This case concerned a challenge by a departing Designated Member in an LLP of the valuation of his interest. Questions arose in respect of the extent to which there were implied terms in the relevant agreements giving rise to an obligation on the LLP (and the continuing Members) to cooperate with and provide information to potential third party purchases of the relevant interest and whether a failure to do so amounted to a breach of contractual provisions on Members to show utmost good faith.
Mr Archer held a 20% interest in Nubuke Investments LLP. Further to a disagreement with regard to his departure from the LLP he was removed and expelled by resolution of the other Members.
This process triggered transfer provisions in the LLP agreement, which were subject to pre-emption rights. The relevant clause provided that the value of the Member’s interest would be either a sum matching a bona fide offer for the interest by an unconnected third party, or an amount determined by the auditors.
The business of the LLP had suffered due to developments in the world markets in 2008 – 2009 and the LLP was loss-making. Having considered the financial position of the LLP, the auditors issued a valuation of Mr Archer’s interest at GBP nil. Further to this and in accordance with the pre-emption rights in the agreement, Mr Archer’s interest was transferred to one of the other Designated Members with a value of just GBP 1.
Mr Archer sought to invalidate the valuation. He also made claims against the LLP and the other Designated Members for breach of implied terms, and breach of an express obligation on the Members to show utmost good faith.
The implied terms
Significant efforts had been made by Mr Archer to find a third party purchaser for his interest. Two expressions of interest resulted from this, though neither was an unconditional offer, as they were each subject to ‘due diligence’ being carried out on behalf of the prospective purchaser. The second of these was in any event irrelevant in fact because it arose too late in the day.
In relation to the first expression of interest, before the LLP was prepared to provide ‘due diligence’ information to the potential purchaser it asked for: a copy of the offer letter; information as to the identity of the offeror; and evidence that the offeror was able to complete the purchase at the level offered. This information was not provided and so the LLP did not provide the due diligence information requested.
Mr Archer submitted that there were implied terms that the Designated Members and the LLP would (1) permit the potential purchaser access to such information as was reasonably necessary to allow it to conduct due diligence and (2) do nothing to obstruct or prevent access to such information. It was submitted that these implied terms were necessary to give business efficacy to the LLP Agreement.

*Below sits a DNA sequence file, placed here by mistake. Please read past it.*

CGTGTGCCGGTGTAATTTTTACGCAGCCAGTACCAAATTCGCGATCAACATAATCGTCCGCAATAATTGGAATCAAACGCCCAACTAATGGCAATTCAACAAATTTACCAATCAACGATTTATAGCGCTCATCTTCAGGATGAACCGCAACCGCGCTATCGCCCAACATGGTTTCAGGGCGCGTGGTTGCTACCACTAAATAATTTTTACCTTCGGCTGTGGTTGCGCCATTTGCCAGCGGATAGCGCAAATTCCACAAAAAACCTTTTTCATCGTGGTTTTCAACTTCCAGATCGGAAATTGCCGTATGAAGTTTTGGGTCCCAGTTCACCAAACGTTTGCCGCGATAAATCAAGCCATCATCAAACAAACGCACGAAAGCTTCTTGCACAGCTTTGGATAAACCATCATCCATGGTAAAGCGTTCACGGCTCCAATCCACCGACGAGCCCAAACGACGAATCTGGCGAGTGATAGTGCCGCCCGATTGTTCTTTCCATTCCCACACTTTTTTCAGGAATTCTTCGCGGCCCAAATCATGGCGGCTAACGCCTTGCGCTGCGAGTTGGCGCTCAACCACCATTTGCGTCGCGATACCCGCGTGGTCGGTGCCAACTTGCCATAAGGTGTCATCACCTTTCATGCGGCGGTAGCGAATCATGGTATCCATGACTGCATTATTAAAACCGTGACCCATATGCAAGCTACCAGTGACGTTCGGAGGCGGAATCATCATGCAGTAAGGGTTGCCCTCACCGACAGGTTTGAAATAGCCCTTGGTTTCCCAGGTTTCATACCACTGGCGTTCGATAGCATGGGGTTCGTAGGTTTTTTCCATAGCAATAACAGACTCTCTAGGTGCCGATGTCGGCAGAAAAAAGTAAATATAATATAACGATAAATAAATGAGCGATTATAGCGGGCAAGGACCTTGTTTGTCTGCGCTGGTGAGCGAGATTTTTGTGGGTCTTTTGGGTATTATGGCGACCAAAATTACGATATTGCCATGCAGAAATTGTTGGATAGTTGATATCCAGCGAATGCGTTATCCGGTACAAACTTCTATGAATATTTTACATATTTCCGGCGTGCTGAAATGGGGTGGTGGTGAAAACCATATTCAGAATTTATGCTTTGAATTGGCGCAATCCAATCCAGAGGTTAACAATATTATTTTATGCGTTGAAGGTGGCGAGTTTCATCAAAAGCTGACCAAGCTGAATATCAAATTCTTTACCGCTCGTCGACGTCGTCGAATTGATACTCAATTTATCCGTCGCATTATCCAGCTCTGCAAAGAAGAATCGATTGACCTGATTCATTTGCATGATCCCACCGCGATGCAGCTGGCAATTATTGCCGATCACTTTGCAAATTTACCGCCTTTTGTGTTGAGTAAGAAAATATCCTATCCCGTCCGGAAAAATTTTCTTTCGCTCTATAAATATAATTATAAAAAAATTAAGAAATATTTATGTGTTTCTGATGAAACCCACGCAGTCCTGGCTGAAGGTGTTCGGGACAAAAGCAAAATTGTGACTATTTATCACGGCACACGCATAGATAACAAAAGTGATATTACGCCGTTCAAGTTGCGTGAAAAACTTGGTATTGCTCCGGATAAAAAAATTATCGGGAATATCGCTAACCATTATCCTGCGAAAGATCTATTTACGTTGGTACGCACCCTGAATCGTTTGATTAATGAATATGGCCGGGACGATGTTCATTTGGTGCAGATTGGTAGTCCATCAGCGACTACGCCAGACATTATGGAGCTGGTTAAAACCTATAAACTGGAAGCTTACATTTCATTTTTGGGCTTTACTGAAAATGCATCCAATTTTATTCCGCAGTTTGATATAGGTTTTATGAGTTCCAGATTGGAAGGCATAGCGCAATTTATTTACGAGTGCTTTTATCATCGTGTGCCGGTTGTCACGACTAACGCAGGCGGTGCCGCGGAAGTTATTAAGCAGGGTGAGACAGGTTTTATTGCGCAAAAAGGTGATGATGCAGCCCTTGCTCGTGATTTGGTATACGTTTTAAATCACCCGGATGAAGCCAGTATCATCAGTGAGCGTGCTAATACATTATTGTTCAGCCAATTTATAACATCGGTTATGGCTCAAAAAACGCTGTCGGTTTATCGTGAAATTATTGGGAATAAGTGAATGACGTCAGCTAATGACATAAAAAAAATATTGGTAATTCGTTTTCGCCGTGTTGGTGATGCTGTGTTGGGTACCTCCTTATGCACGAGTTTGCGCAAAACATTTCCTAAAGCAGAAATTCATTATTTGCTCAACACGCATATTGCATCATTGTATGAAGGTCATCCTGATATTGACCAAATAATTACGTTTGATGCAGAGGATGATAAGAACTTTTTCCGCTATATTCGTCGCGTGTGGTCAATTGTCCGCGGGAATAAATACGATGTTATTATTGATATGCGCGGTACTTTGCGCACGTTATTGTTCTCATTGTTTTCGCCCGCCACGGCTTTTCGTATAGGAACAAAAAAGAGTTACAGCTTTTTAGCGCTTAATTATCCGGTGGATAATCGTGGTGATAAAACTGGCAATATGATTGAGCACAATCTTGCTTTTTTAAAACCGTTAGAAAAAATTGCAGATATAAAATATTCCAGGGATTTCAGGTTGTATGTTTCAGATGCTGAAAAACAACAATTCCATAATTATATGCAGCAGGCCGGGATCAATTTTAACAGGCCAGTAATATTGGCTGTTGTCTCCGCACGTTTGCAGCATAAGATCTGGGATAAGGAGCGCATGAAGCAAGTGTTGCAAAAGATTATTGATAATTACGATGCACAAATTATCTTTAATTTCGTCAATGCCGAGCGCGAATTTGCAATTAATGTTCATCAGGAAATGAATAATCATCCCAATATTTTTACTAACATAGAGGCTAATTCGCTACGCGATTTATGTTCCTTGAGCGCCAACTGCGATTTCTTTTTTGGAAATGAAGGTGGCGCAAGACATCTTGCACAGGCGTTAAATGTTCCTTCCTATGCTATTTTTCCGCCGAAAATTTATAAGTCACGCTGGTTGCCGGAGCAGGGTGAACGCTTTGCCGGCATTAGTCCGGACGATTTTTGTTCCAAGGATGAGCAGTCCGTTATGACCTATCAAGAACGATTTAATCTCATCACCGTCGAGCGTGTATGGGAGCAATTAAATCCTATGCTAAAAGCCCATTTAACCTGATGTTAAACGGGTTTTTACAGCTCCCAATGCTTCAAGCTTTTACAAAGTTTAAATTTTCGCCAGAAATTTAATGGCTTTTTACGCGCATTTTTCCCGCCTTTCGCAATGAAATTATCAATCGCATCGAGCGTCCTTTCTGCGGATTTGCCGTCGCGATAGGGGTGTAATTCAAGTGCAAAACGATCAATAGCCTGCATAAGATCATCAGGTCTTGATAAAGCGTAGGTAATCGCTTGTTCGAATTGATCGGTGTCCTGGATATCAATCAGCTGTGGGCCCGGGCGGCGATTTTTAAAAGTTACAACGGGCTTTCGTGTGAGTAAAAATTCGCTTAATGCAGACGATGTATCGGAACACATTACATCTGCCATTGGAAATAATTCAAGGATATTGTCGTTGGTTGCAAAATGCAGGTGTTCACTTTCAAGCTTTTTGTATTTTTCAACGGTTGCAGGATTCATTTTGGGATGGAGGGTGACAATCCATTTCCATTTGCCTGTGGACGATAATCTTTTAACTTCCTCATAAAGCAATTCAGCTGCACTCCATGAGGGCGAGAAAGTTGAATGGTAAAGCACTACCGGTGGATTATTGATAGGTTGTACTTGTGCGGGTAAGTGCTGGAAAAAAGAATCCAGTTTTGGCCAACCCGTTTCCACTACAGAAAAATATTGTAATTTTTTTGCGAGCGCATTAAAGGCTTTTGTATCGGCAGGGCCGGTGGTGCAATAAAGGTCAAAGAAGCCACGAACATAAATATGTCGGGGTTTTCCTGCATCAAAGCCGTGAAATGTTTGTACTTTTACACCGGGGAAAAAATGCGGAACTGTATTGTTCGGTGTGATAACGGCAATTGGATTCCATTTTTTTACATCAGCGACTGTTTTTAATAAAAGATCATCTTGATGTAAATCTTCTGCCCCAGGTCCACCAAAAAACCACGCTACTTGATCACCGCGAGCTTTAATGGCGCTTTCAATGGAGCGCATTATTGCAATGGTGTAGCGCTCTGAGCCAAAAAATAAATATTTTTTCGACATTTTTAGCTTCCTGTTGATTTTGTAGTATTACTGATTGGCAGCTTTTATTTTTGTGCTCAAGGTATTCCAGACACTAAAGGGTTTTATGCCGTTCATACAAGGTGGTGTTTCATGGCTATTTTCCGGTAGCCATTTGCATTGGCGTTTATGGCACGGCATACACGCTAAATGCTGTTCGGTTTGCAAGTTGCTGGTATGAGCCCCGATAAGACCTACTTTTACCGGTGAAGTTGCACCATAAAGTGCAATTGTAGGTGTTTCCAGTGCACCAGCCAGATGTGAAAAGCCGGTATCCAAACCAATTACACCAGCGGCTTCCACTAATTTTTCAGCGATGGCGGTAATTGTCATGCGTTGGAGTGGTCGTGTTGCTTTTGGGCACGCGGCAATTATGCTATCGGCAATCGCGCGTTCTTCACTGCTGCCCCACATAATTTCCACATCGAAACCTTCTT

Mr Archer submitted that these implied terms had been breached because the potential purchasers had been denied information.
The judge considered the case of AG of Belize v Belize Telecom  1 WLR 1988 on the test for implied terms: “There is only one question: is that what the instrument, read as a whole against the relevant background, would reasonably be understood to mean”. Having regard to the facts of this case and applying this test, he was not satisfied that it was appropriate to imply the terms suggested by Mr Archer.
The judge drew a distinction between due diligence in an M&A context and due diligence in a context such as this. He highlighted in particular that in this case the information requested was in the hands of the LLP, who was not the potential vendor and had no financial interest in the outcome of the relevant transfer. He further noted that giving effect to an implied term would place a burden on the LLP by committing it to provide undelimited material and information to any third party who intimated a desire to carry out due diligence. He emphasised the risk that arose to the LLP in this context, as some of those third parties may be competitors.He did not consider that the risks could be ameliorated by (1) allowing the LLP to refuse requests that were unreasonable, as this simply gave rise to further questions as to what was reasonable and from whose point of view; (2) requiring the third party to sign confidentiality agreements, as this may well not serve to overcome legitimate doubts and concerns about the potential (ab)use of materials and information disclosed.
The express obligation to show utmost good faith
The LLP Agreement required the Members to show the utmost good faith to the LLP and each other “in all transactions relating to the business and affairs of the LLP.”
Mr Archer argued that this obligation had been breached because the third party purchasers had been denied access to due diligence material and information. However, the judge held that this was not covered by the language of the LLP Agreement. He held that the obligation of good faith was addressed to the fiduciary obligations which the members owed each other and to the LLP. A potential offer to purchase the interest of a Member was not related to this.